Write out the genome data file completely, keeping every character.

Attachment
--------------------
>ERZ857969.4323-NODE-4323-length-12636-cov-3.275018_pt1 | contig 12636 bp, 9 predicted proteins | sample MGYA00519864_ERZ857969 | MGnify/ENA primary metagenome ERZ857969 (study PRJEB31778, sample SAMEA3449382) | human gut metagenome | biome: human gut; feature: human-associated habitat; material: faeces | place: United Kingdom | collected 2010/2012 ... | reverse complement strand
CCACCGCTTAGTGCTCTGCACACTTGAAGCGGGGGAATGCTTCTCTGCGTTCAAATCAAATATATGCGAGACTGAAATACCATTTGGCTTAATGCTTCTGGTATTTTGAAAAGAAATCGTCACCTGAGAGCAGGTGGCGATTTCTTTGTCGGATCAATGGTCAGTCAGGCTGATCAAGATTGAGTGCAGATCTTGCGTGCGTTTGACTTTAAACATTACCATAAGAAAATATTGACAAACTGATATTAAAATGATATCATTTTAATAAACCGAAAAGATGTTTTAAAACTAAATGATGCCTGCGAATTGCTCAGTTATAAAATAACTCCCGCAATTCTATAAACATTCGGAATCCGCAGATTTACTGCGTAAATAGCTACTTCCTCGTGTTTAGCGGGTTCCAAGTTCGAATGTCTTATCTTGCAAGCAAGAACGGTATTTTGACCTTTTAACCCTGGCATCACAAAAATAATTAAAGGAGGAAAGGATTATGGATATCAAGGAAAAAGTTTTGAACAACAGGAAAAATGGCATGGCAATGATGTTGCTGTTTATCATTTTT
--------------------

>ERZ857969.4323-NODE-4323-length-12636-cov-3.275018_pt1 | contig 12636 bp, 9 predicted proteins | sample MGYA00519864_ERZ857969 | MGnify/ENA primary metagenome ERZ857969 (study PRJEB31778, sample SAMEA3449382) | human gut metagenome | biome: human gut; feature: human-associated habitat; material: faeces | place: United Kingdom | collected 2010/2012 ... | reverse complement strand
CCACCGCTTAGTGCTCTGCACACTTGAAGCGGGGGAATGCTTCTCTGCGTTCAAATCAAATATATGCGAGACTGAAATACCATTTGGCTTAATGCTTCTGGTATTTTGAAAAGAAATCGTCACCTGAGAGCAGGTGGCGATTTCTTTGTCGGATCAATGGTCAGTCAGGCTGATCAAGATTGAGTGCAGATCTTGCGTGCGTTTGACTTTAAACATTACCATAAGAAAATATTGACAAACTGATATTAAAATGATATCATTTTAATAAACCGAAAAGATGTTTTAAAACTAAATGATGCCTGCGAATTGCTCAGTTATAAAATAACTCCCGCAATTCTATAAACATTCGGAATCCGCAGATTTACTGCGTAAATAGCTACTTCCTCGTGTTTAGCGGGTTCCAAGTTCGAATGTCTTATCTTGCAAGCAAGAACGGTATTTTGACCTTTTAACCCTGGCATCACAAAAATAATTAAAGGAGGAAAGGATTATGGATATCAAGGAAAAAGTTTTGAACAACAGGAAAAATGGCATGGCAATGATGTTGCTGTTTATCATTTTT